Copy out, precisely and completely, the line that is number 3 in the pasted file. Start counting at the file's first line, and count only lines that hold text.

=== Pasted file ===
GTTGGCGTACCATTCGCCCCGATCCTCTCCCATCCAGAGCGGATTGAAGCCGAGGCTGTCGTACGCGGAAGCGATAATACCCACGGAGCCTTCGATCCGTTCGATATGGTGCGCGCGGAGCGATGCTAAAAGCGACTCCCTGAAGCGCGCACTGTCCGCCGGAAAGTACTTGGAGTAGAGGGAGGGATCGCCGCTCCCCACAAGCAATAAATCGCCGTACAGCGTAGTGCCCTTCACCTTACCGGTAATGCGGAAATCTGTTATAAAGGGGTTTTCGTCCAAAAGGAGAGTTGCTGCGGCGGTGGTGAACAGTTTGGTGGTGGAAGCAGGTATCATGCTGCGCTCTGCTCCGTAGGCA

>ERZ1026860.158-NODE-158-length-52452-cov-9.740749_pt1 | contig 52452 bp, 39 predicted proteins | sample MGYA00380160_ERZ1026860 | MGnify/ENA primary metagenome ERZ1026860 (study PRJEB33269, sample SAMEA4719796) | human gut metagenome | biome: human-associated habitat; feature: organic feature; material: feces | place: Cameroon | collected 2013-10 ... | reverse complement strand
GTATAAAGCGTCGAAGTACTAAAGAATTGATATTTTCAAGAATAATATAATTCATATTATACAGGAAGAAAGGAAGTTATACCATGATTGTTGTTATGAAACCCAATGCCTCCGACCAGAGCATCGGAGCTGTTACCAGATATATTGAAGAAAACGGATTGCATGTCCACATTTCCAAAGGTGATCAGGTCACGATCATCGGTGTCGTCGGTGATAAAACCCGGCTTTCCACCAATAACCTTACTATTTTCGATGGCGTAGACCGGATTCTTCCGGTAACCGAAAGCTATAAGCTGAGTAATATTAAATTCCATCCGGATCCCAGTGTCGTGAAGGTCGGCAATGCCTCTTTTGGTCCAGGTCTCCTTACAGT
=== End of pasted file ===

GTATAAAGCGTCGAAGTACTAAAGAATTGATATTTTCAAGAATAATATAATTCATATTATACAGGAAGAAAGGAAGTTATACCATGATTGTTGTTATGAAACCCAATGCCTCCGACCAGAGCATCGGAGCTGTTACCAGATATATTGAAGAAAACGGATTGCATGTCCACATTTCCAAAGGTGATCAGGTCACGATCATCGGTGTCGTCGGTGATAAAACCCGGCTTTCCACCAATAACCTTACTATTTTCGATGGCGTAGACCGGATTCTTCCGGTAACCGAAAGCTATAAGCTGAGTAATATTAAATTCCATCCGGATCCCAGTGTCGTGAAGGTCGGCAATGCCTCTTTTGGTCCAGGTCTCCTTACAGT